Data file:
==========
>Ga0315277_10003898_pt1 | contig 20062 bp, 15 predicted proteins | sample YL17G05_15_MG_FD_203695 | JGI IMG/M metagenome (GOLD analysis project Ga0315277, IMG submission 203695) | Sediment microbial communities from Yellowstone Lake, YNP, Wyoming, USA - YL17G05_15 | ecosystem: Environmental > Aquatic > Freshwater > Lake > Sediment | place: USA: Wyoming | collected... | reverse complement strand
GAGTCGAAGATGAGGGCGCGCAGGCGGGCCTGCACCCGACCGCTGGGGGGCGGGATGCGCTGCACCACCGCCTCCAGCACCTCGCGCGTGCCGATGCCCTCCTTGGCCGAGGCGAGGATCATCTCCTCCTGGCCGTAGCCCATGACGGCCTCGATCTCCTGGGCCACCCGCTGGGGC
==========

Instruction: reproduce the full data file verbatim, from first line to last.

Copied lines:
>Ga0315277_10003898_pt1 | contig 20062 bp, 15 predicted proteins | sample YL17G05_15_MG_FD_203695 | JGI IMG/M metagenome (GOLD analysis project Ga0315277, IMG submission 203695) | Sediment microbial communities from Yellowstone Lake, YNP, Wyoming, USA - YL17G05_15 | ecosystem: Environmental > Aquatic > Freshwater > Lake > Sediment | place: USA: Wyoming | collected... | reverse complement strand
GAGTCGAAGATGAGGGCGCGCAGGCGGGCCTGCACCCGACCGCTGGGGGGCGGGATGCGCTGCACCACCGCCTCCAGCACCTCGCGCGTGCCGATGCCCTCCTTGGCCGAGGCGAGGATCATCTCCTCCTGGCCGTAGCCCATGACGGCCTCGATCTCCTGGGCCACCCGCTGGGGC